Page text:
Disposable respirators protect against airborne particulates. They are made largely from the filtermedia itself and cover the nose, mouth and chin.
It is recommended that they are disposed of at the end of each shift (8 Hours maximum) or sooner if they become heavily contaminated. Selected models within the Starparts range of particulate respirators offer longer protection and filtration performance when used in dusty environments. They can also be reused after an 8 hour shift if the respirator isn’t overly contaminated. These are identified with the letter ‘D’ to reflect compliance with EN 149:2001+A1:2009 clogging test and the letter ‘R’ (after the filtration level) to indicate reusability (NR indicates the respirator is non-reusable).
What is the difference between a FFP1, FFP2 and FFP3 respirator?
FFP (Filtering Face Piece) has a classification related to filtration performance levels and defined per EN149:2001. FFP1 filters out 80% of solid and liquid particles, the FFP2 (94%) and the FFP3 (99%) during test procedure.
What is the nominal protection factor?
Calculated on the basis of Total Inward Leakage (TIL), this number indicates the protection level of the respirator under laboratory conditions. Nominal protection factor of 50 means that the pollution inside the respirator is 50 times lower than the pollution outside the respirator. P1 Respirators have nominal protection of 4, P2 offers protection x 12 and P3 provides 50 times.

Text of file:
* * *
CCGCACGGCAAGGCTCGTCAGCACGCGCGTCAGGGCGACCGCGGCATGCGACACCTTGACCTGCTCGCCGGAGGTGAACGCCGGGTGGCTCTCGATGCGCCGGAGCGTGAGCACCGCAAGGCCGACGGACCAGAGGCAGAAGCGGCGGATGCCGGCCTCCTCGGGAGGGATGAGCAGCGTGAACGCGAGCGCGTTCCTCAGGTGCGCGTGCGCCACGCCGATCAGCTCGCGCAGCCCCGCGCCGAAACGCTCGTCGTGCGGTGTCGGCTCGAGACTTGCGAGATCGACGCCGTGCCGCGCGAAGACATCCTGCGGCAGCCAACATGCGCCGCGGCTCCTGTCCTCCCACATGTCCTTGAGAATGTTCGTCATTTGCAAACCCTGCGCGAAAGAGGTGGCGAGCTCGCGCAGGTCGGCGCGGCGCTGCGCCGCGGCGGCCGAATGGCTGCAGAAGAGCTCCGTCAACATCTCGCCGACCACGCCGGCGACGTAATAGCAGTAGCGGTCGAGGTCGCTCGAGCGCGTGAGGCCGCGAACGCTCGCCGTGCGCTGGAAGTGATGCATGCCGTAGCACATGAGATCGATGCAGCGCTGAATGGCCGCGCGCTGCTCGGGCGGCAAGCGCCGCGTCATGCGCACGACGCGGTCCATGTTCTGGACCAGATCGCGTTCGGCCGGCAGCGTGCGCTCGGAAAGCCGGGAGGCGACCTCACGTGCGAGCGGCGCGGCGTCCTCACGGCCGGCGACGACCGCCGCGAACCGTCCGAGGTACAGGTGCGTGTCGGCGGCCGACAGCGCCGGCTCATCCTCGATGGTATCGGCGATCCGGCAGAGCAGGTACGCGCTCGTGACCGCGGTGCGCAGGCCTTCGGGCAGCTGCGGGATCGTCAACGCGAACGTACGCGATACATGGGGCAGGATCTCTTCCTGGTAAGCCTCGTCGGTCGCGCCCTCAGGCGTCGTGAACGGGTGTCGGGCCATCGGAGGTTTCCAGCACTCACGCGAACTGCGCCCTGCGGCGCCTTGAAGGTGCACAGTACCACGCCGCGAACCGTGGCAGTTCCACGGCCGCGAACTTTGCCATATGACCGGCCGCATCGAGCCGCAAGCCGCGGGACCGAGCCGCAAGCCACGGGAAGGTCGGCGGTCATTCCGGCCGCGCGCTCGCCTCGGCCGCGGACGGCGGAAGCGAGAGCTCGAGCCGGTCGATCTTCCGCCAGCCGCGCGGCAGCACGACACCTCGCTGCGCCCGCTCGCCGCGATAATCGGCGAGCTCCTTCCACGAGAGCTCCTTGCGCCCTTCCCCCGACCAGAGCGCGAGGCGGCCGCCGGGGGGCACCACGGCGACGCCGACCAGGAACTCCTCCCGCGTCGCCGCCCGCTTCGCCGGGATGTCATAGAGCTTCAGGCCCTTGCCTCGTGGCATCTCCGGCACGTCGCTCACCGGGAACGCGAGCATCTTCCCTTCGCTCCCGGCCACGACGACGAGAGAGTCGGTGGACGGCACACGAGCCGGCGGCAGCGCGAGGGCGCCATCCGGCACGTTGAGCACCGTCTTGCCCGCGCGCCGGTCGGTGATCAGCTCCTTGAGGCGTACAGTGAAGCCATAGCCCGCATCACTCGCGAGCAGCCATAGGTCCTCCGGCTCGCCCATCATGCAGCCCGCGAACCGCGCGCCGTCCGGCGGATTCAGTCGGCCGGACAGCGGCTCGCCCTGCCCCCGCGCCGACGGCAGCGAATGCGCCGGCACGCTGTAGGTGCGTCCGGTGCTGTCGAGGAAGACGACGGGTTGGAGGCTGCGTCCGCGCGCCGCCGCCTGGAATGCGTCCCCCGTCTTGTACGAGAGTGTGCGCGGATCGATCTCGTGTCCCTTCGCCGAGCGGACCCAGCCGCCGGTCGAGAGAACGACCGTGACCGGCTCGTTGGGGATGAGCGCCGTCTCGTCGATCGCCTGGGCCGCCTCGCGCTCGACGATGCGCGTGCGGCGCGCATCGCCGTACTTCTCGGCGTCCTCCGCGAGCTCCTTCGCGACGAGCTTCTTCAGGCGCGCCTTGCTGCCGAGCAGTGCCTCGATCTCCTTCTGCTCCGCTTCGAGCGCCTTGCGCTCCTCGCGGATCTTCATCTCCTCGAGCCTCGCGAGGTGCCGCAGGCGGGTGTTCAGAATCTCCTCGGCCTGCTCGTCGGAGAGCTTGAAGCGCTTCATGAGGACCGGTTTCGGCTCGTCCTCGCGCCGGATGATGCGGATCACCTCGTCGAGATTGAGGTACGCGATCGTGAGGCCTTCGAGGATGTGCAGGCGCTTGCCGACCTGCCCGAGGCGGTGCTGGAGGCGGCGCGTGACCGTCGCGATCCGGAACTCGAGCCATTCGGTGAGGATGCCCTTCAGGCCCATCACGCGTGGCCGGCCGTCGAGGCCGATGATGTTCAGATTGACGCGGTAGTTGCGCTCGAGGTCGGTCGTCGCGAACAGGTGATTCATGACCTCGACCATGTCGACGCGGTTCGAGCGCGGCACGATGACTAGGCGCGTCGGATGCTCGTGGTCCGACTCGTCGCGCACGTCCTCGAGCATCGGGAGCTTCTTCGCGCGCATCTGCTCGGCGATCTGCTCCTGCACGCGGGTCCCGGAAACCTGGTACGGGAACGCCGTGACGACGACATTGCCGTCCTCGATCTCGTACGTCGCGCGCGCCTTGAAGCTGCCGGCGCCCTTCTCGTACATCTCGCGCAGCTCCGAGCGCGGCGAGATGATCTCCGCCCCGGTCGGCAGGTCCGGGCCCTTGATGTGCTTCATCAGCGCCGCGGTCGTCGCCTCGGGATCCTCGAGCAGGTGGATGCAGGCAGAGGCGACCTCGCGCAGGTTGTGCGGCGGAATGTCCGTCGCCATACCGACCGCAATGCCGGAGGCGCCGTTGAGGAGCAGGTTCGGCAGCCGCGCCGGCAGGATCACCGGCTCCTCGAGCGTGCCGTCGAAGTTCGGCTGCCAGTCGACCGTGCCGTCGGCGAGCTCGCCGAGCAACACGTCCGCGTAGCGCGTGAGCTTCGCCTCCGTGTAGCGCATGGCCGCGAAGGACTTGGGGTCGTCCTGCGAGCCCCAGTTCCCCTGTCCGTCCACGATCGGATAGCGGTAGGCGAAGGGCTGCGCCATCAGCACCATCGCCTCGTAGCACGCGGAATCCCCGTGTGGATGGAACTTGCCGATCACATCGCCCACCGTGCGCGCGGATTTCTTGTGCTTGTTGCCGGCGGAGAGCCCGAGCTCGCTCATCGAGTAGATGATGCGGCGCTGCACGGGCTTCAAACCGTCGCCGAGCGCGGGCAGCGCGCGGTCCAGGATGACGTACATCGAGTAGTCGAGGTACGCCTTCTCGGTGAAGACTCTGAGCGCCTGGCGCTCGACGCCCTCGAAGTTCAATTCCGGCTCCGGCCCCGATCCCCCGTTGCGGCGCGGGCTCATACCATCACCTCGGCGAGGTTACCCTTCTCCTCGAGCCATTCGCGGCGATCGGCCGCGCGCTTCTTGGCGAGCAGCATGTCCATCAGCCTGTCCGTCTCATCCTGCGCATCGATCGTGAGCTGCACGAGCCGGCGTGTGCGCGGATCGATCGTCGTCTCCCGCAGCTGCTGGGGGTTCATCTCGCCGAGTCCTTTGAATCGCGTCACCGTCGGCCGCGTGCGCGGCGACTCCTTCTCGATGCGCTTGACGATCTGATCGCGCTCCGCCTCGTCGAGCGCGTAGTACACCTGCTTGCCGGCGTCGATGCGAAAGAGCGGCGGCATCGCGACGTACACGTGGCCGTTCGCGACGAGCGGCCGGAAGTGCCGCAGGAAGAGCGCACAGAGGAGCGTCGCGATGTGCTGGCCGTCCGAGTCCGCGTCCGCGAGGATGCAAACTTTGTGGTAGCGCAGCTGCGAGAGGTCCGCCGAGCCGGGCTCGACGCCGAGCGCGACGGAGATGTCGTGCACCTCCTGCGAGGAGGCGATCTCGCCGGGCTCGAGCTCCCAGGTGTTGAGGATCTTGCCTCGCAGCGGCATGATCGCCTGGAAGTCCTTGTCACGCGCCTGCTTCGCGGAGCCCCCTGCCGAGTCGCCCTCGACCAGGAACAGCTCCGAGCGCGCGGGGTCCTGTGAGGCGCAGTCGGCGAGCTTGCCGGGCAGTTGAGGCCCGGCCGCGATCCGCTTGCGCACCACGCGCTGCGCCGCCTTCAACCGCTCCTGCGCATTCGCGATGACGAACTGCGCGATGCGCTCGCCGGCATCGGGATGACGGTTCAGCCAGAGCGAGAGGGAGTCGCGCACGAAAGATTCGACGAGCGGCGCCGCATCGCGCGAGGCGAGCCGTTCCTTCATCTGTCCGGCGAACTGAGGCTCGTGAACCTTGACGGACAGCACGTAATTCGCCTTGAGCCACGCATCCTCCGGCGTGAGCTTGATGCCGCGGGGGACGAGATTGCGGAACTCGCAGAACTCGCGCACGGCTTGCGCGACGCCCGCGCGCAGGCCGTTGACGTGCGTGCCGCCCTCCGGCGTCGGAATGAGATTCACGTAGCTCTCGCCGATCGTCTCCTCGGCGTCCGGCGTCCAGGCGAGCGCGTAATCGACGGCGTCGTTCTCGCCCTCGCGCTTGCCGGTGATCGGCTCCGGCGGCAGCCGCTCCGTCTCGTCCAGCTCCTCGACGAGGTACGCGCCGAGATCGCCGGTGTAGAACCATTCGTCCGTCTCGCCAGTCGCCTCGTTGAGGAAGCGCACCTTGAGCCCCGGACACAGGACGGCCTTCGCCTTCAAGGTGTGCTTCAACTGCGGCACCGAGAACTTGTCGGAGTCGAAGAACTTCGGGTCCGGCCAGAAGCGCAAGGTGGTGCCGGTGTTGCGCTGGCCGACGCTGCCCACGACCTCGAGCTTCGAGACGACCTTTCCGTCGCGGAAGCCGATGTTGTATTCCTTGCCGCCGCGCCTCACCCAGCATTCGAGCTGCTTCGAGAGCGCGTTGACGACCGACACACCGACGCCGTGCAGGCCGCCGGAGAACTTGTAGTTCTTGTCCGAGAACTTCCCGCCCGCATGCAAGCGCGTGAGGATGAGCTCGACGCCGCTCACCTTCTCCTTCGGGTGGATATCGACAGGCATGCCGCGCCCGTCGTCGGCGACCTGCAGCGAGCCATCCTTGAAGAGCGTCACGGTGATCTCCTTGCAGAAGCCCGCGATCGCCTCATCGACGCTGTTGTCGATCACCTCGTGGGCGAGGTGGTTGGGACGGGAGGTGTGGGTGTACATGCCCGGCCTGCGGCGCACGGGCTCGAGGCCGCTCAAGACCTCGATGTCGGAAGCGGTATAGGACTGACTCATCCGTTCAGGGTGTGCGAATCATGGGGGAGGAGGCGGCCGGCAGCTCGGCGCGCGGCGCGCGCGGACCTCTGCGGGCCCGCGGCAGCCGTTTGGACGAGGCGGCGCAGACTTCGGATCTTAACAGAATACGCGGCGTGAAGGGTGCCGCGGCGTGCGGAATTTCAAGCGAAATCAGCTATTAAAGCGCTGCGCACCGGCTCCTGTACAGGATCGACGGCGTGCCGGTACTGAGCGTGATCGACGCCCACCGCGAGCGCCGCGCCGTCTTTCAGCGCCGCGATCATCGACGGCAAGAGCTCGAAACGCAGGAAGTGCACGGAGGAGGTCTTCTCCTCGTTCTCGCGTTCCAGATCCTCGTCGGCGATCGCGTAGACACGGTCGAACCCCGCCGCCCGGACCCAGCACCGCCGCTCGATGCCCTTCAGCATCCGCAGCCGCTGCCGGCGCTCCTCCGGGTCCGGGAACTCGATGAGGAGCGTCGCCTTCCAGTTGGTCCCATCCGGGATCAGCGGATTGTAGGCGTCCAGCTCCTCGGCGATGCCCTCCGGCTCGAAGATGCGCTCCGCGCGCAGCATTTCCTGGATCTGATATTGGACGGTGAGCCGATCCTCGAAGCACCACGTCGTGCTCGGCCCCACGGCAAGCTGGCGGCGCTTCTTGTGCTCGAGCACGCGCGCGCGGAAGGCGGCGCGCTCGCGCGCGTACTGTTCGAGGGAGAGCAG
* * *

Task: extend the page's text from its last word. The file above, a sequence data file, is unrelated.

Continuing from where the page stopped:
What is the assigned protection factor?
The level of respiratory protection that can realistically be expected to be achieved in the workplace by 95% of adequately trained and supervised wearers
using a properly functioning and correctly fitted respiratory protective device.
Why is carbon added?
By adding a layer of activated charcoal to the filter, organic vapours below OEL can be filtered out of the inhaled air. Carbon has a very large surface due to its porous structure, which gives plenty of space to trap nuisance odours passing through the layer.
What does “electrostatic filtermedia” mean and how does it work?
One filtermedia layer of our respirators is electrostatically charged. Due to this charge, fine particles are attracted to the filtermedia and trapped in it. This layer is effectively filtering out fine particles.
How does the exhalation valve work?
Valves have a rubber membrane which closes when inhaling and opens when exhaling. They enable hot and humid exhaled air to be pushed out of the breathing zone in order to keep the face cooler. They also help to reduce resistance which is particularly important for FFP3 respirators, as they have a thicker filtermedia.